Some may like their sauna hotter than others may, but the type of sauna heater chosen is important to achieve the desired affects. Whether heated by wood, electric, gas or ultraviolet, the outcome is basically the same. A highly heated room, typically accompanied by bursts of steam.
A typical sauna heater can provide temperatures of between 185 and 195 degrees Fahrenheit. This is usually accompanied by a humidity level of between 70 and 100 percent. Others, however, may prefer the temperature to be between 110 and 120 degrees with a 10 to 30 percent humidity level.
When choosing a sauna heater, it’s important to think about these ranges and what you prefer. Saunas, which rely on heated rocks to create steam are fairly popular and provide a space for certain types of stones to be heated. Many people believe the sauna heater requiring a wood burner provides a better experience. The burning wood heats the sauna and rocks and the person can sprinkle water on the rocks to create steam.
Heat Source Is Variable Factor Among Heaters
Manufacturers of low wattage infrared sauna heaters claim their products evenly distribute heat when the stainless steel elements are placed throughout the sauna. Typical small saunas, for one to four people can be heated by plugging them into a household 110-volt outlet. Larger units may require higher voltage levels.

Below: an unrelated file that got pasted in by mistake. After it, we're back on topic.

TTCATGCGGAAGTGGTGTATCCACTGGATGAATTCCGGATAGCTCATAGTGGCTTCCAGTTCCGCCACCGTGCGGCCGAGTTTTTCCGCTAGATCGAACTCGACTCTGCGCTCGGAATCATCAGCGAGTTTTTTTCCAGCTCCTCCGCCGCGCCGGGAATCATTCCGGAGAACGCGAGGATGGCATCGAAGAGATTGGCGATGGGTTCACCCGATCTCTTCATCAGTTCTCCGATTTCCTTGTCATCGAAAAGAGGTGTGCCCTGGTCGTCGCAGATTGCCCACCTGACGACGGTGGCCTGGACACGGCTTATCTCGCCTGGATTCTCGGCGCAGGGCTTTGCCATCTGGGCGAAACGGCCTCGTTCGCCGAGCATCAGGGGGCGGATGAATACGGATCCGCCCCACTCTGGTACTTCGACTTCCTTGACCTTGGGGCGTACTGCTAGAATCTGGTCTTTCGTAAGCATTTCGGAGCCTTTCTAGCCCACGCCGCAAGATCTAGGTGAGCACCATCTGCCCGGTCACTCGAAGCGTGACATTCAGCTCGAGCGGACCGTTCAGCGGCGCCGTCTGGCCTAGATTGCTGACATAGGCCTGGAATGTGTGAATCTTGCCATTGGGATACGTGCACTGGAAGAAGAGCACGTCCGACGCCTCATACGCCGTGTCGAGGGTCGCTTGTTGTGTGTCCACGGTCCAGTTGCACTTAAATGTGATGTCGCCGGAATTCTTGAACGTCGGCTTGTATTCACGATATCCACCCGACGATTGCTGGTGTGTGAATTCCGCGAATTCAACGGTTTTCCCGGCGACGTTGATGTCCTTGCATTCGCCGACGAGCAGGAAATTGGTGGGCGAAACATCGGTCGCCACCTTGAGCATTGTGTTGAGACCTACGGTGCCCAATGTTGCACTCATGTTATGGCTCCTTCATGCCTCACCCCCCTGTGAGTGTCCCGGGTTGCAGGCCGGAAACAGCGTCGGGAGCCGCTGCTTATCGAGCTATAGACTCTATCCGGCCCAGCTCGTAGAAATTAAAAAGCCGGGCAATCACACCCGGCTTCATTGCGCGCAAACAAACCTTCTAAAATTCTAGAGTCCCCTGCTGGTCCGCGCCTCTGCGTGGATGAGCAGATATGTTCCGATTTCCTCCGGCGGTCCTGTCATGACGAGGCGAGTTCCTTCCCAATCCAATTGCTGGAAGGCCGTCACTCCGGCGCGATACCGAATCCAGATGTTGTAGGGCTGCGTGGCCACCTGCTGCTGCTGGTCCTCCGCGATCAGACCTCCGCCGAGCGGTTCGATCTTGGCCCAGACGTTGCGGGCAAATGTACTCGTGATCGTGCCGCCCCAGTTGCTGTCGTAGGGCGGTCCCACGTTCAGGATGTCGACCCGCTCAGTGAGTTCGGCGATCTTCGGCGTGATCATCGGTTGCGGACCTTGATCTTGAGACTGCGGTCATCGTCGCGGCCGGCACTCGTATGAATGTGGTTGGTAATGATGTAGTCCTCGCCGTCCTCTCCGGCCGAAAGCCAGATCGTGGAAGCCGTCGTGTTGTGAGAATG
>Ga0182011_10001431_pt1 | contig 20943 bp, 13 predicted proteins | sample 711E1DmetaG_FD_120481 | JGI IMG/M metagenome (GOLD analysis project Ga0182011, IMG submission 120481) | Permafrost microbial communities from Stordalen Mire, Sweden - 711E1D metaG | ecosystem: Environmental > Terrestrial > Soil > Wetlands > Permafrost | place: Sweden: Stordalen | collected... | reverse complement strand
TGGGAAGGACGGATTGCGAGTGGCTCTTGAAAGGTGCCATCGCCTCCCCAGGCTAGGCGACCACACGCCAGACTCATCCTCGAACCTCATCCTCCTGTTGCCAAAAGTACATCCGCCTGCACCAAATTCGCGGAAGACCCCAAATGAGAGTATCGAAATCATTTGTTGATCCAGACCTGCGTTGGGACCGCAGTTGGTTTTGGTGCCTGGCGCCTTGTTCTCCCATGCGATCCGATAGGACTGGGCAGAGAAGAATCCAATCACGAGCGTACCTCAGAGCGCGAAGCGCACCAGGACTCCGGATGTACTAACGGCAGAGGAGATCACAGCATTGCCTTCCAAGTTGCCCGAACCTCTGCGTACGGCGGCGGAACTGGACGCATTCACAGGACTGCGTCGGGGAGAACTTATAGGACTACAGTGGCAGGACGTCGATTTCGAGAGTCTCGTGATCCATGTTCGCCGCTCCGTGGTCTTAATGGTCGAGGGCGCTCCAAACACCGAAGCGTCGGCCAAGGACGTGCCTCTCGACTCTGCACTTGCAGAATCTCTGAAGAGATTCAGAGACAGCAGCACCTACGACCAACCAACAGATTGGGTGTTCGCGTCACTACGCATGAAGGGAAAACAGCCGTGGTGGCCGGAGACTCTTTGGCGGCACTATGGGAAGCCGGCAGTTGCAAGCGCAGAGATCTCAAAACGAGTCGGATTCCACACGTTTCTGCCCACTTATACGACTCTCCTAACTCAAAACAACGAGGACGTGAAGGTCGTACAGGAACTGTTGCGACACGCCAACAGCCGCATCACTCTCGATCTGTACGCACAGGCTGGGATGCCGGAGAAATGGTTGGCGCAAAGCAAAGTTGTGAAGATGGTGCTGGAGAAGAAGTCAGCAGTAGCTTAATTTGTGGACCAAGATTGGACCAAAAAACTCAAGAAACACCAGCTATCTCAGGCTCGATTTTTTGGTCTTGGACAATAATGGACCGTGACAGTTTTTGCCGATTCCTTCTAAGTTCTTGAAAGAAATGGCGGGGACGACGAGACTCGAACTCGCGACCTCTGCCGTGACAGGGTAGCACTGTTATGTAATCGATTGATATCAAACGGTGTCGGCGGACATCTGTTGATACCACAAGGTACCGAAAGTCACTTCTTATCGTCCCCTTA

A wood or gas sauna heater will require proper ventilation with a wood burner usually installed outside the unit, but most have a means of adding wood to the fire from inside. The required ventilation will prevent dangerous gases from being trapped inside the sauna.
The growing trend in a sauna heater is the far ultraviolet type, which is typically made of 100% ceramic materials, allowing the infrared to pass through easily and provide evenly distributed heat. Claims are this type of heat is absorbed into the body more readily, offering the benefits sought more easily.
The lifespan of a typical far ultraviolet sauna heater is about 10,000 operating hours, which translates into about 35 years if used five times per week. Operating costs, of course, will be determined by the times it is in use as well as the times it is operating while not being used.
No matter which type of sauna heater that is chosen there are certain health-related concerns to be considered. While it’s been noted that blood pressure may be lowered due to the increase in capillary size, checking with a doctor before using a sauna may be a prudent move.